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Nursing Lecture Pediatrics

Nursing Lecture Pediatrics

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Published by Aedge010

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Published by: Aedge010 on Sep 01, 2010
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Congenital Heart Defects
A.Congenital heart defects in general1.Etiology: usually not known - associated with maternal factors:a.infection b.alcoholismc.age over 40 yearsd.diabetes mellitus, type onee.genetics, chromosomal changes2.General findings of congenital heart defectsa.child small for age b.physiological failure to thrivec.exercise intoleranced.dyspnea while feedinge.squatting positionf.clubbing of fingers3.Physical consequences of cardiac problemsa.increased workload; pulmonary hypertension; decreased systemic output;cyanotic defects
can lead to hypoxemia and polycythemiac.concern: formation of thrombus with embolusB.Acyanotic defect - infant/child is "pink"1.Pathology: hole in the heart's internal walla.blood flows from heart's arterial (left) to venous (right) side or a "left to rightshunt", not systemically, but only within heart itself  b.size of defect will determine severity of condition2.Four common types: all with increased pulmonary blood flowC.Cyanotic defect: infant/child is "blue"1.Pathologya.unoxygenated blood mixes with oxygenated, via a "right to left shunt" b.decreases oxygenation to the entire systemc.results far more severe than acyanoticd.thrombus formation is always a concern
D.Nursing care of the child with a congenital heart defect1.Emotional, physiological, and psychological interventions2.Assisting the child and family to adjust to special needs3.Goals of treatmenta.child will maintain adequate oxygenation and physiological stability b.family will understand signs and symptoms of the condition, and how tomanage each of themc.child will attain milestones of normal growth and developmentd.when child has surgery, child and family will be prepared, know prognosis, andknow how to give home care afterward4.Nursing interventions
recognize CHF b.monitor height, weight, vital signs, pulses, pulse oximeter, intake and outputc.give medications: digoxin (Lanoxin), furosemide (Lasix) or chlorothiazide(Diuril); monitor for desired outcomes and side effectsd.recognize and treat pain appropriately: pharmacological andnonpharmacological interventionse.maintain a safe environmentf.conserve energyg.maintain proper nutrition, with small, frequent feedingsh.support and discuss treatment with parentsi.place in proper position - slanting position with head elevated, older babies ininfant seats, occasional knee-chest
Acquired Cardiovascular Disorders
E.Hyperlipidemia: excessive lipids1.Etiology: dietary, heredity2.Pathophysiologya.increased lipids and cholesterol b.causes atherosclerosis, leading to coronary heart disease3.Diagnosis: lab tests: increased LDL, lipids and cholesterol; decreased HDL4.Managementa.diet: ADA diet in two steps:i.< 30 kcal from fat; < ten from saturated fat; < 300 mg/L cholesterolii.< 30 kcal from fat, < seven from saturated fat; < 200 mg/Lcholesterol b.medications: colestipol (Colestid), niacin (Nicor), cholestyramine (Questran)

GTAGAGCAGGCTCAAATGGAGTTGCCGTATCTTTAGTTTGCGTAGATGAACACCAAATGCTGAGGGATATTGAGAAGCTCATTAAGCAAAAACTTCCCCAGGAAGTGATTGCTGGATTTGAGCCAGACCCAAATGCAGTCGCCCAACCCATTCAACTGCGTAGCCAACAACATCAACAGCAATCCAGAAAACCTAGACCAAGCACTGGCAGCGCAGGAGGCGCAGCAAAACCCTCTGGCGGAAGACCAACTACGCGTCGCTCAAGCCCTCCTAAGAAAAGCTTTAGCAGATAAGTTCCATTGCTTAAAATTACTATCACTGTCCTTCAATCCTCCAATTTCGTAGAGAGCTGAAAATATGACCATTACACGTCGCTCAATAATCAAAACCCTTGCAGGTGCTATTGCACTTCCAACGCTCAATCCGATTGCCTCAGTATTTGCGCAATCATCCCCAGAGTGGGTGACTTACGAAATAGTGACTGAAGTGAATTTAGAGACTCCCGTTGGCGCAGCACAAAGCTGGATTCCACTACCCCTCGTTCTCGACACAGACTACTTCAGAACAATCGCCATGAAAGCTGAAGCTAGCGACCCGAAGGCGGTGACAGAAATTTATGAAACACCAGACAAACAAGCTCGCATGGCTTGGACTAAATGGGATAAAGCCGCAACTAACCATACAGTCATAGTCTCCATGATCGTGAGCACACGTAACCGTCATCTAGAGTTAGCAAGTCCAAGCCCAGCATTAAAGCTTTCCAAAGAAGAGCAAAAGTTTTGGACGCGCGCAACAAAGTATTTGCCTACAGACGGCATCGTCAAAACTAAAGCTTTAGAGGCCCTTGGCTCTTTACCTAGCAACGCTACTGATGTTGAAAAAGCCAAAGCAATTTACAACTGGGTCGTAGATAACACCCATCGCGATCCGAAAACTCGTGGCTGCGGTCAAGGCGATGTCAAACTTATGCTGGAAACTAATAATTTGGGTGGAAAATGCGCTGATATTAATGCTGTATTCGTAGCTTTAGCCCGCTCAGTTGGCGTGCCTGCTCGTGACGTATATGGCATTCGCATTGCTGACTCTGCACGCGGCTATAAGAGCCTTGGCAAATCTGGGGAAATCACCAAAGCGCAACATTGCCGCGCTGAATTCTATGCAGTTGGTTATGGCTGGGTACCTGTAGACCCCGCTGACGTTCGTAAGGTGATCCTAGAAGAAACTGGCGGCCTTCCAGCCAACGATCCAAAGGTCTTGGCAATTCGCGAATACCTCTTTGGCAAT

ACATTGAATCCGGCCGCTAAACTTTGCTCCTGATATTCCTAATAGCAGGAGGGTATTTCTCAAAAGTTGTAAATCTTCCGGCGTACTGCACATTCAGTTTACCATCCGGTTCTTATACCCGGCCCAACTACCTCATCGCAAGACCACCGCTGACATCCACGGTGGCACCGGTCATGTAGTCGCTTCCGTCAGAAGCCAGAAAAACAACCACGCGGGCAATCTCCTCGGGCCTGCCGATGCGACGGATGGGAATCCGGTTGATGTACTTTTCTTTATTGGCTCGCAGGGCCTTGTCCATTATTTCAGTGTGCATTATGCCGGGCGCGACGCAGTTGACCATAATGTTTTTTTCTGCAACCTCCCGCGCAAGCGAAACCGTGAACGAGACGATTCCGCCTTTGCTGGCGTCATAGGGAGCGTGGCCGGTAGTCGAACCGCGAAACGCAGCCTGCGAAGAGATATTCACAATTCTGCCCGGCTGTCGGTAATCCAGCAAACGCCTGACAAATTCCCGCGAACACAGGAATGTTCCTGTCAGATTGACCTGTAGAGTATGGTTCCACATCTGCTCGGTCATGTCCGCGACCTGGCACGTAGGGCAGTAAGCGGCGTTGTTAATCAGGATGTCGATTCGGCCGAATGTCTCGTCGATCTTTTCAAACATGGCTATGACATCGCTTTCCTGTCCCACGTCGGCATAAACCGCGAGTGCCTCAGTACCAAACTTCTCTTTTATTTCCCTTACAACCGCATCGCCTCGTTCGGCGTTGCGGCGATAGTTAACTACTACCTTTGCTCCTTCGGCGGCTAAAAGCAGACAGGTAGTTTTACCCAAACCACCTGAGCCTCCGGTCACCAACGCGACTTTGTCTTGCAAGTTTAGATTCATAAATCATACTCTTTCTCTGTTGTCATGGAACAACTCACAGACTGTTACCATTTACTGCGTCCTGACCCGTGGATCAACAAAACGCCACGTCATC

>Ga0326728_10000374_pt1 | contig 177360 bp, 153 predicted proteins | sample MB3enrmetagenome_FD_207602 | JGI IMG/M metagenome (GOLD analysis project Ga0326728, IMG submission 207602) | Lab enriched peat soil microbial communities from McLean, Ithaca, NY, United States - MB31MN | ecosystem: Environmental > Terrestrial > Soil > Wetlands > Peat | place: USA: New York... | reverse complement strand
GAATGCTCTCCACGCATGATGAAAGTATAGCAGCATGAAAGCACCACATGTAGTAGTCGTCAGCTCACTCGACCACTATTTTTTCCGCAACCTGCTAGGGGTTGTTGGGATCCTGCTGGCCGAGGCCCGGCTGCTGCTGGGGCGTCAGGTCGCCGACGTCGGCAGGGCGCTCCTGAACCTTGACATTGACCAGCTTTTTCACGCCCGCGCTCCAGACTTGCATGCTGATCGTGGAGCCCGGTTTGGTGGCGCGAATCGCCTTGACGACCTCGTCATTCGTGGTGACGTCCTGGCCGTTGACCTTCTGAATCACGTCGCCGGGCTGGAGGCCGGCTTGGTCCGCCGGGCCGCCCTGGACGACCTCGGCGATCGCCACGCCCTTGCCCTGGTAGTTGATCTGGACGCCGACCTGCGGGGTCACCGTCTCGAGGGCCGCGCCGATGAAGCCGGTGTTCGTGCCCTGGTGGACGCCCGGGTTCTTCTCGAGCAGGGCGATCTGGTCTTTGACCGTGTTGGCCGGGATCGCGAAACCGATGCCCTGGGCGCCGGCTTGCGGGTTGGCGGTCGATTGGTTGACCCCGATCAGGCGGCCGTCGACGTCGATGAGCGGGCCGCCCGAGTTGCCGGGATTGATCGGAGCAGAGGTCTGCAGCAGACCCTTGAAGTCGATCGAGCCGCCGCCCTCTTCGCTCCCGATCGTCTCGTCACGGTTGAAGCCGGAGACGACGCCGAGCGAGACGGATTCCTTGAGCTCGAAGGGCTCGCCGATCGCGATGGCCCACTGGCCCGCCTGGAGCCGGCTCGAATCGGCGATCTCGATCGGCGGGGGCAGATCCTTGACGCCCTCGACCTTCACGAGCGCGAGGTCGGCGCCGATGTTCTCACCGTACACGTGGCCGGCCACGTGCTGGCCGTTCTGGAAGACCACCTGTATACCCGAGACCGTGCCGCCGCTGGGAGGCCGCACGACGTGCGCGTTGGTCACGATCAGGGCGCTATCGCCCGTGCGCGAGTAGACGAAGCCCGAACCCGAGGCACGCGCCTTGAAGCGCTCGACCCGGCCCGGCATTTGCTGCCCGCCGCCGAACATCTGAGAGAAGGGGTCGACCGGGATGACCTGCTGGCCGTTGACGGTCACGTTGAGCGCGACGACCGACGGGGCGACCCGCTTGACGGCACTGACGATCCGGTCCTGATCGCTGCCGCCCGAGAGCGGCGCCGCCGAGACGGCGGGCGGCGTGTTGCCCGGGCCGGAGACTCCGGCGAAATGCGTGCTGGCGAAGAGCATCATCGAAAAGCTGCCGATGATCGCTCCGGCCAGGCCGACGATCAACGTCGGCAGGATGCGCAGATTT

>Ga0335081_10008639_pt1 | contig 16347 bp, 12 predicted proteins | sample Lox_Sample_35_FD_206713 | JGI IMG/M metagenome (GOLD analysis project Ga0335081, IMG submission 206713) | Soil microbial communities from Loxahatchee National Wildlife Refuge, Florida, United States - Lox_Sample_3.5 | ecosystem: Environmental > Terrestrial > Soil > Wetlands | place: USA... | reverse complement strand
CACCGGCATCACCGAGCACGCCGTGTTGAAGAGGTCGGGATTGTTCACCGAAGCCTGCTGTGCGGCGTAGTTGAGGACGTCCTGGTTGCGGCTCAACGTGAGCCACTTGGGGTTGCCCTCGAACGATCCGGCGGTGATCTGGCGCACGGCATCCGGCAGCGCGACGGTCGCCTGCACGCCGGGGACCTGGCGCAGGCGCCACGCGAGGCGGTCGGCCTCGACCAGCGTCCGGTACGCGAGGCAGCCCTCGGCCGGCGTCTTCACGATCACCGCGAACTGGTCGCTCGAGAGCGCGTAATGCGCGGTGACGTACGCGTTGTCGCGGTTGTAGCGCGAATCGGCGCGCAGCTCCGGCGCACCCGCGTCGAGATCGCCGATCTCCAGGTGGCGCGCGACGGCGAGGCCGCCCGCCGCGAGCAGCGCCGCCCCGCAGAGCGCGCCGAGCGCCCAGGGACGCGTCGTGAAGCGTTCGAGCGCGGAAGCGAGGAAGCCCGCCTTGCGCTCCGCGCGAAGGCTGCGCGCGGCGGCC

Respiratory infections (
)1.Etiology: bacterial, viral; often influenced by age, season, preexisting disorder, livingconditions2.Findings: increased respiratory and heart rate, fever, nausea/vomiting, nasal dischargeand blockage, mucus production, coughing, adventitious lung sounds3.Nursing care goals:a.child will not exhibit findings of respiratory distress, will be able to cleasecretions, and remain comfortable with a patent airway b.child will not spread infection to othersc.child will ingest adequate fluids, and maintain hydration4.Management:a.medications: antibiotics, antipyretics b.possible: anti-inflammatory, anti-mucolytics, bronchodilators, oxygen asneededc.chest physiotherapyd.nutrition and fluidsB.Respiratory failure: inability to maintain adequate oxygenation1.Predisposing factorsa.obstructive anomalies, aspiration b.infections, tumors, anaphylaxisc.restrictive conditions: respiratory distress, cystic fibrosis, pneumonia, pneumothoraxd.paralytic conditions2.Findingsa.restlessness, mood changes b.changes in LOCc.increasing rates of respiration and pulsed.dyspnea3.Management
frequent observation and physical exams, with pulse oximeter   b.correct hypoxemia, maintain ventilation and deliver oxygenc.monitor for side effects and expected outcomes of therapyC.Airway obstruction and basic life support1.Cardiac arrest is usually due to prolonged hypoxemia secondary to inadequateventilation, oxygen or circulation2.When following guidelines for pediatric life support, consider not just the child's age, buthis or her size. Individual anatomy and development will vary.3.Airway clearance techniquesa.determine conscious versus unconscious child b.for infants and toddlers: back blows and chest thrustsc.for preschool and school-age: modified Heimlich maneuver ("astride")
Infant Respiratory Disorders
D.Respiratory distress syndrome ( RDS): "hyaline membrane disease"1.Etiology
 premature infants: usually due tosurfactantdeficiency b.newborns: birth asphyxia, multiple gestations, diabetic mothec.older children: trauma, drowning2.Pathophysiologya.decrease in amount and/or quality of pulmonary surfactant b.in older children, surfactant may be washed out by drowning or fluid aspiration
Findingsa.tachypnea, increased respiratory effort b.paradoxic "seesaw" respirationsc.nasal flaringd.substernal retractionse.expiratory grunt, possible apneaf.cyanosisg.hypoxia4.Diagnosticsa.physical exam, pulse oximete

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